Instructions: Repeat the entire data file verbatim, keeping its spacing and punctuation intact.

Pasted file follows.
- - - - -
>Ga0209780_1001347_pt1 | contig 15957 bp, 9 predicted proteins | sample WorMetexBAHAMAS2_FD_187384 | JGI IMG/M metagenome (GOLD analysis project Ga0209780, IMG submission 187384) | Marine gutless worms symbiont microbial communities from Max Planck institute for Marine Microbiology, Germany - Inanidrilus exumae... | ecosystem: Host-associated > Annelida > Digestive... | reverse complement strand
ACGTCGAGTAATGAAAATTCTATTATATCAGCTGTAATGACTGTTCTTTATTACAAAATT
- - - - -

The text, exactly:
>Ga0209780_1001347_pt1 | contig 15957 bp, 9 predicted proteins | sample WorMetexBAHAMAS2_FD_187384 | JGI IMG/M metagenome (GOLD analysis project Ga0209780, IMG submission 187384) | Marine gutless worms symbiont microbial communities from Max Planck institute for Marine Microbiology, Germany - Inanidrilus exumae... | ecosystem: Host-associated > Annelida > Digestive... | reverse complement strand
ACGTCGAGTAATGAAAATTCTATTATATCAGCTGTAATGACTGTTCTTTATTACAAAATT